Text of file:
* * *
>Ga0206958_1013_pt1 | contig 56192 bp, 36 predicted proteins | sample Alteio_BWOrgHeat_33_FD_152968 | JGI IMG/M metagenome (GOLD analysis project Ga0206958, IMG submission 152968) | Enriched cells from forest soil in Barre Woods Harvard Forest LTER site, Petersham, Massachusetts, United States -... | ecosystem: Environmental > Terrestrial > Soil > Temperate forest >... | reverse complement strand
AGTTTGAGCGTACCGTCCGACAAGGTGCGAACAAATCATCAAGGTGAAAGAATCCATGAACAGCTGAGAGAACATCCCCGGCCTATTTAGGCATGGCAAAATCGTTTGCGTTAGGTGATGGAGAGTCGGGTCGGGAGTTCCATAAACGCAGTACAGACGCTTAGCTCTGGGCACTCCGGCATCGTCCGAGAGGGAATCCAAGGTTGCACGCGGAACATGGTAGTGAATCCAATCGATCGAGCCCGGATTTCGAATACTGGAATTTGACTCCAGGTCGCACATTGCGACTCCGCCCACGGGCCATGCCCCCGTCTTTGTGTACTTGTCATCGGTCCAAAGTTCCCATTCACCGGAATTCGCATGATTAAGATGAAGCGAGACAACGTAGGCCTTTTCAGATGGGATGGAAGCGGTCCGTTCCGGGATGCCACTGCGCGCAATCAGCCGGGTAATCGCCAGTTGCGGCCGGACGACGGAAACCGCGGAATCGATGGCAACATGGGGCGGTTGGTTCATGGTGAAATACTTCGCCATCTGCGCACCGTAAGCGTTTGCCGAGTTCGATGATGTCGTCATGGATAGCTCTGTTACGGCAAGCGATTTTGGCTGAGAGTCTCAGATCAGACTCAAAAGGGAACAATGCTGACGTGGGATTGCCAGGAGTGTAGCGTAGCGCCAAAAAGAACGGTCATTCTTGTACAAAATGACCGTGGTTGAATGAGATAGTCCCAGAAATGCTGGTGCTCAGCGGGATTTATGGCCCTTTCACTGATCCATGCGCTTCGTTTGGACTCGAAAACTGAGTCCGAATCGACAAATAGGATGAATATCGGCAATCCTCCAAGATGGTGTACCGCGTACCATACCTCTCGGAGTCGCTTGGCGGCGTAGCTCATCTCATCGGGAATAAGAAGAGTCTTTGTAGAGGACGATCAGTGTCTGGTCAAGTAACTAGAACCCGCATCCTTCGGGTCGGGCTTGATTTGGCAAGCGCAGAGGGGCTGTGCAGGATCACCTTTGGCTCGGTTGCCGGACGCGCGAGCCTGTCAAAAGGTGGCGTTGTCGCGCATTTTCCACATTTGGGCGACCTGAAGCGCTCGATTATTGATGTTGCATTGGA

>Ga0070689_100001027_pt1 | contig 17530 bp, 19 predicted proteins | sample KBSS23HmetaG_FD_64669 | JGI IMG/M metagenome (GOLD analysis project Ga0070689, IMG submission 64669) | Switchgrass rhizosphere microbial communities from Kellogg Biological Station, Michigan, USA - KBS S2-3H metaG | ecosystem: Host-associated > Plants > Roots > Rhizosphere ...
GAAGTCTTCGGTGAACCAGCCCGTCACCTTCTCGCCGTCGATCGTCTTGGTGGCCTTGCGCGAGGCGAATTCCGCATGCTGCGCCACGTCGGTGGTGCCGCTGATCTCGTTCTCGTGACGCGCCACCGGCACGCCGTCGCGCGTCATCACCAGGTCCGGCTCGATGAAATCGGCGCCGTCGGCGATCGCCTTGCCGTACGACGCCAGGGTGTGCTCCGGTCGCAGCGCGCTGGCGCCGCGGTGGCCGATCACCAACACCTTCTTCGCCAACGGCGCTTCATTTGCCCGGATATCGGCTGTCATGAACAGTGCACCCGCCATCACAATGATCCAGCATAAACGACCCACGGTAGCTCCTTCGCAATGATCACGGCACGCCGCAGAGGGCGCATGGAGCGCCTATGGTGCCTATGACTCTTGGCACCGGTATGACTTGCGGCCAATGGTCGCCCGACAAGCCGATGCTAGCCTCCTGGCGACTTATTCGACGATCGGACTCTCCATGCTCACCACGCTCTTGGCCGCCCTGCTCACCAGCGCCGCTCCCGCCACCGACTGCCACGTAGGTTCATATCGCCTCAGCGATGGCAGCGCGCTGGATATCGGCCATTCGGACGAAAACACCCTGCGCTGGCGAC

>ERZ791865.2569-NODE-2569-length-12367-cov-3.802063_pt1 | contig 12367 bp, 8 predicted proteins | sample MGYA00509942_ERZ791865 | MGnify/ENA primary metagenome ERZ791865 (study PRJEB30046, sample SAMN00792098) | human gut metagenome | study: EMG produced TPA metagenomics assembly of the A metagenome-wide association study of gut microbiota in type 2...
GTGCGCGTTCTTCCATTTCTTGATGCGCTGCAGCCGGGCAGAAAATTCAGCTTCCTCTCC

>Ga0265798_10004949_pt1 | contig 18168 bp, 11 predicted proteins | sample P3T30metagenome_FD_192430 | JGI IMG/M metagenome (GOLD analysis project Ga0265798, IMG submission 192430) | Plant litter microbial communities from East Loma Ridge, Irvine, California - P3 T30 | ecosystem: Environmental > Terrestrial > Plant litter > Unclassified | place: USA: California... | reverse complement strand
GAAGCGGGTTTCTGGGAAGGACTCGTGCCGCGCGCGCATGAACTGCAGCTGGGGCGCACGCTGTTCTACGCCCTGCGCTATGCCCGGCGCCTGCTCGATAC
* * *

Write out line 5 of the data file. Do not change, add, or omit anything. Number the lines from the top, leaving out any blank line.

>ERZ791865.2569-NODE-2569-length-12367-cov-3.802063_pt1 | contig 12367 bp, 8 predicted proteins | sample MGYA00509942_ERZ791865 | MGnify/ENA primary metagenome ERZ791865 (study PRJEB30046, sample SAMN00792098) | human gut metagenome | study: EMG produced TPA metagenomics assembly of the A metagenome-wide association study of gut microbiota in type 2...